Central Vertigo

Central vertigo can result from a problem in the brainstem, the cerebellum (in the back of the brain) or other parts of the brain. It can cause double vision, facial paralysis. You may have problems with eye movement, and swallowing can be difficult. Speech may be slurred. Your arms and legs may experience weakness.

Central vertigo has several possible causes. Migraines, multiple sclerosis, stroke, and rarely seizures can result in central vertigo symptoms. Tumors that are usually noncancerous, and disease affecting blood vessels may cause this type of vertigo as well. Some medications like anticonvulsants, aspirin and alcohol can also be triggers.

Just another wastebasket diagnosis?

Did it help to be able to say I had vertigo rather than chalking it all up to a vague (non)diagnosis of ME/CFS? Not really. I came to understand that vertigo can be something of a wastebasket diagnosis too. Plenty of people live with vertigo for years with no idea as to its cause, and no idea how to make it stop.

In another way though, I think it made me feel a bit better. At least some of my symptoms were pretty common — more common than I’d realized before I got hit with vertigo. And telling people I had vertigo got a different reaction than saying I had ME/CFS. It got no more understanding, but people tended to believe that maybe something was wrong after all. It didn’t help my condition but sometimes it made me feel more normal despite being so unwell.

Further Reading

Happy Anniversay You’re Going to the Hospital: 2004
http://www.ncubator.ca/Anniversary.html

Vertigo and the Healing Power of Books
http://www.ncubator.ca/Vertigo_Healing_Books.html

Vertigo — Hallucination of the Inner Ear
http://www.ncubator.ca/Vertigo_Hallucination.html

Spring of /05 : Crawling Out of Vertigo
http://www.ncubator.ca/Crawling_Vertigo.html

Stroke: Symptoms
http://www.mayoclinic.com/health/stroke/DS00150/DSECTION=symptoms

Vertigo-associated disorders
http://www.nlm.nih.gov/medlineplus/ency/article/001432.htm

Vertigo
http://www.nhs.uk/conditions/Vertigo/Pages/Introduction.aspx

 

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19 comments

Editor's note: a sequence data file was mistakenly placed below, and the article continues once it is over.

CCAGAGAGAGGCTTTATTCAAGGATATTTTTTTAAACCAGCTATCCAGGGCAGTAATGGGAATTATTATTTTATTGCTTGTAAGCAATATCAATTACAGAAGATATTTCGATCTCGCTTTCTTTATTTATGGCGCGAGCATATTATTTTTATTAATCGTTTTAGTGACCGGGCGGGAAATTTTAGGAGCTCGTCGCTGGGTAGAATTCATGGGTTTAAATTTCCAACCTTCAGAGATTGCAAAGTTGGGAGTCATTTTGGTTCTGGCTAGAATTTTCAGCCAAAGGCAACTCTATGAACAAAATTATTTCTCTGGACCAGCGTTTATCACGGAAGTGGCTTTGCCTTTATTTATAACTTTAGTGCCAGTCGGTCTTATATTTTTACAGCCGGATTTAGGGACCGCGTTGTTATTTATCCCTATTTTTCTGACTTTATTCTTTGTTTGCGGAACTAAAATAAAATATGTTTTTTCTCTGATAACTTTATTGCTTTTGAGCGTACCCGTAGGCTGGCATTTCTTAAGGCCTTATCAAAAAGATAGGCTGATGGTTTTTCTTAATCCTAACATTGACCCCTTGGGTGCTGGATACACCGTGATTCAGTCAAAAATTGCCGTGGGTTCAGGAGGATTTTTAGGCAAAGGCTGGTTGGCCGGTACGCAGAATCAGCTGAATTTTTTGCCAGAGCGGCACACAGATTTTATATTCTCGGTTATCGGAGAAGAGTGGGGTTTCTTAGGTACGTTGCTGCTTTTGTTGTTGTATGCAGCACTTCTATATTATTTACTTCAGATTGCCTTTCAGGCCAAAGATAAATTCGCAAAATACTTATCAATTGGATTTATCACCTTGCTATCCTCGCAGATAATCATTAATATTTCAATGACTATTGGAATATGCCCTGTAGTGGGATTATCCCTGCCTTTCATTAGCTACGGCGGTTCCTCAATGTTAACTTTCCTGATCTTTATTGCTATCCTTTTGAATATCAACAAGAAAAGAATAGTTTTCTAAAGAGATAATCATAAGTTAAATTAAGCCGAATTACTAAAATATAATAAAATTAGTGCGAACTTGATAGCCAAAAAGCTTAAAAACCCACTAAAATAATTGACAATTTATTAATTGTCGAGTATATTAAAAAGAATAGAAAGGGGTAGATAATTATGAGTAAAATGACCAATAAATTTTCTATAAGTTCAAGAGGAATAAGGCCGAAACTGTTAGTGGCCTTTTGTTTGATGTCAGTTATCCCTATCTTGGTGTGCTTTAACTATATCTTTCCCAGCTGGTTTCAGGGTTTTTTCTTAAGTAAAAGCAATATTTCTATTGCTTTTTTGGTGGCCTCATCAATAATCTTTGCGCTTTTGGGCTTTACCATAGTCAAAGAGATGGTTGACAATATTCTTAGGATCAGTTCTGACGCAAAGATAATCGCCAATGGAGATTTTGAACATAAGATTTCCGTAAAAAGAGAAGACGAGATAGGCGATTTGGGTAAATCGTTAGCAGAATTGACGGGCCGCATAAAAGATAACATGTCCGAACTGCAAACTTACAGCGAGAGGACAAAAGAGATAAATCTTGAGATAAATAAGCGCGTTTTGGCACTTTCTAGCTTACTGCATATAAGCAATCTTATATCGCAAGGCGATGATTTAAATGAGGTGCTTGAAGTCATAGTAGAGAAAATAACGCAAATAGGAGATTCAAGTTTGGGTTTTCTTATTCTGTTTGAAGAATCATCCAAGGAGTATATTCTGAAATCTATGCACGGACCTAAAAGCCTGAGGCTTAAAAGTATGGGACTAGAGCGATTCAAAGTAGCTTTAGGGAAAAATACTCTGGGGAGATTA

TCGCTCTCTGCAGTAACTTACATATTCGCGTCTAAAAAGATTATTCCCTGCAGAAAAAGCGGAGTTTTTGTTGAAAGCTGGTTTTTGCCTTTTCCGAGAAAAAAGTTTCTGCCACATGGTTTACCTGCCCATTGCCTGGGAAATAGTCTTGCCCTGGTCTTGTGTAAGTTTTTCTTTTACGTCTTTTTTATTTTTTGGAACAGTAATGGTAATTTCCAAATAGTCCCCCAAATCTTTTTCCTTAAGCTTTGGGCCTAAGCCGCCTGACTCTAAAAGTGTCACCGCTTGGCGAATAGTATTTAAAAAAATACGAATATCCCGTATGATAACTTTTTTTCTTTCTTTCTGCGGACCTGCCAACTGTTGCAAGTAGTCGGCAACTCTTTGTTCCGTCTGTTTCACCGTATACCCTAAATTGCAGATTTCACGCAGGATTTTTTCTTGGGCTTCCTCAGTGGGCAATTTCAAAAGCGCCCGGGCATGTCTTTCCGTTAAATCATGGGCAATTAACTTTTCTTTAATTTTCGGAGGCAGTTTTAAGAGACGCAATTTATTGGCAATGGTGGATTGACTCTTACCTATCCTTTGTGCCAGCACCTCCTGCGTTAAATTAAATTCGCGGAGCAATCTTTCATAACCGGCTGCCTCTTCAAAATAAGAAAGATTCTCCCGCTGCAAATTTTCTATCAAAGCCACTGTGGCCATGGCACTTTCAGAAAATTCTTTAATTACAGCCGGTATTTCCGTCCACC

{ 19 comments… read them below or add one }

Valentijn May 17, 2013 at 7:32 am

Great article. Not surprised about the doctor's first reaction – surely a middle aged woman couldn't have a serious health problem! :p

Vertigo is a rare problem for me. I had it badly during the infection that preceded my ME symptoms, and then just one or two other brief episodes. Oh, and several minutes of intense spinning 5 years prior to getting sick, when a neurologist had me try folic acid for a hemiplegic migraine – the migraine did go away once the spinning stopped :D

Sparrow May 17, 2013 at 10:19 am

I don't know if it will apply to anyone else, but since we all tend to be prone to taking supplements, I'll mention it anyway just in case.

I've had a few bouts of vertigo, which was really scary. Dizziness, room spinning, double vision, etc. But for me, most of them at least were related to too much zinc in my system. Vertigo can be a side effect of taking way too much zinc. I wasn't. I took a very reasonable amount (15mg), far away from the level that's it's supposed to be possible to trigger those symptoms. But for whatever reasons, during the time of my bad crash, my body just couldn't handle it. Little bit of zinc meant little bit of vertigo. More zinc meant more vertigo. I even got it a couple of times after eating a bunch of pork or walnuts (both high in zinc).

Anyway, so long as I keep my zinc intake down (I can tolerate a little over 10mg now, spread out through the day, but no more), no more vertigo. Just wanted to mention in case I'm not the only one whose body is doing unexpected things with zinc. Cutting out zinc intake for a while might at least be one more thing for people having vertigo to try.

(Note: I think zinc is great. Really important. I'm not anti-zinc at all. …Just my body is.;))

Jody May 17, 2013 at 12:44 pm


Valentijn

Great article. Not surprised about the doctor's first reaction – surely a middle aged woman couldn't have a serious health problem! :p

Vertigo is a rare problem for me. I had it badly during the infection that preceded my ME symptoms, and then just one or two other brief episodes. Oh, and several minutes of intense spinning 5 years prior to getting sick, when a neurologist had me try folic acid for a hemiplegic migraine – the migraine did go away once the spinning stopped :D

Valentijn,

It's a good symptom to be missing out on.:) I'm glad you haven't run into it much.

I think my doctor's reaction was more along the lines of — middle aged woman, another one who's prone to imagining and exaggerating symptoms. This guy retired a few years ago for which I am very thankful.

Jody May 17, 2013 at 12:46 pm


Sparrow

I don't know if it will apply to anyone else, but since we all tend to be prone to taking supplements, I'll mention it anyway just in case.